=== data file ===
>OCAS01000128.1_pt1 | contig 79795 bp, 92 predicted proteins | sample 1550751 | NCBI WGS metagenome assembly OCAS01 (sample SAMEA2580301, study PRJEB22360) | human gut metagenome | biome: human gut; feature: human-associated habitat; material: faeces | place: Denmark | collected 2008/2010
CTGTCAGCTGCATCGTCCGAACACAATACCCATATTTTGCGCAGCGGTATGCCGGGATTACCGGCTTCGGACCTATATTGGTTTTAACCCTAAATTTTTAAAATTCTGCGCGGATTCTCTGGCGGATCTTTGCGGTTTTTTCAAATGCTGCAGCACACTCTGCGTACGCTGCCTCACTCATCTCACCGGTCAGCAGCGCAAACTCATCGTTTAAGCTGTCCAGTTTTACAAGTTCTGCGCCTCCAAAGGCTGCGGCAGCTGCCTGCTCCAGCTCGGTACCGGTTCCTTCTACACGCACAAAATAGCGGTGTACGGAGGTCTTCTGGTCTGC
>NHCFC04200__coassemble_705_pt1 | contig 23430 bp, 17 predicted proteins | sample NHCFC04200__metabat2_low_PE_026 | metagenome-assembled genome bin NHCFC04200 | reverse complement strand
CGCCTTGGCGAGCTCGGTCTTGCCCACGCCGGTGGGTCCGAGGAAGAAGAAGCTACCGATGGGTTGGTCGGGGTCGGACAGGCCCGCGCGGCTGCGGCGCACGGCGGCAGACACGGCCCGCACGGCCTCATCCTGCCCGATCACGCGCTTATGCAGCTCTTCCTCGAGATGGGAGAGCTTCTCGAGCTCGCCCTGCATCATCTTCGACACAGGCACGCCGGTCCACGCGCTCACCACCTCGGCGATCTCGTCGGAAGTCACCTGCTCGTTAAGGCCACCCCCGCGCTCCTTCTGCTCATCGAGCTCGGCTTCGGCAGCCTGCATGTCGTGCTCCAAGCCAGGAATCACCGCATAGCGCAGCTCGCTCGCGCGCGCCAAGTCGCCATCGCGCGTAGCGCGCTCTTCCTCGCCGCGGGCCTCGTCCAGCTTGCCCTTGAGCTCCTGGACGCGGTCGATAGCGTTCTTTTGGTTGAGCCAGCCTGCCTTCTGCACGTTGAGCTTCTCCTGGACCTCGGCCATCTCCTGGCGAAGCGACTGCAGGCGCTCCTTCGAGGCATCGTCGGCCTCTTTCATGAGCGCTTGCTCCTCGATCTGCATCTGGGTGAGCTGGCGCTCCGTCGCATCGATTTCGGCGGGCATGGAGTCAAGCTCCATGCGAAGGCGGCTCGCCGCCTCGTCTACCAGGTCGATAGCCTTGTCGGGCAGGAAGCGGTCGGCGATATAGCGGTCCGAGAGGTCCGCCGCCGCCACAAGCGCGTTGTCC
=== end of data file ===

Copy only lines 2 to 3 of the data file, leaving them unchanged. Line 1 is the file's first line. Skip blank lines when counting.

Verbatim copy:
CTGTCAGCTGCATCGTCCGAACACAATACCCATATTTTGCGCAGCGGTATGCCGGGATTACCGGCTTCGGACCTATATTGGTTTTAACCCTAAATTTTTAAAATTCTGCGCGGATTCTCTGGCGGATCTTTGCGGTTTTTTCAAATGCTGCAGCACACTCTGCGTACGCTGCCTCACTCATCTCACCGGTCAGCAGCGCAAACTCATCGTTTAAGCTGTCCAGTTTTACAAGTTCTGCGCCTCCAAAGGCTGCGGCAGCTGCCTGCTCCAGCTCGGTACCGGTTCCTTCTACACGCACAAAATAGCGGTGTACGGAGGTCTTCTGGTCTGC
>NHCFC04200__coassemble_705_pt1 | contig 23430 bp, 17 predicted proteins | sample NHCFC04200__metabat2_low_PE_026 | metagenome-assembled genome bin NHCFC04200 | reverse complement strand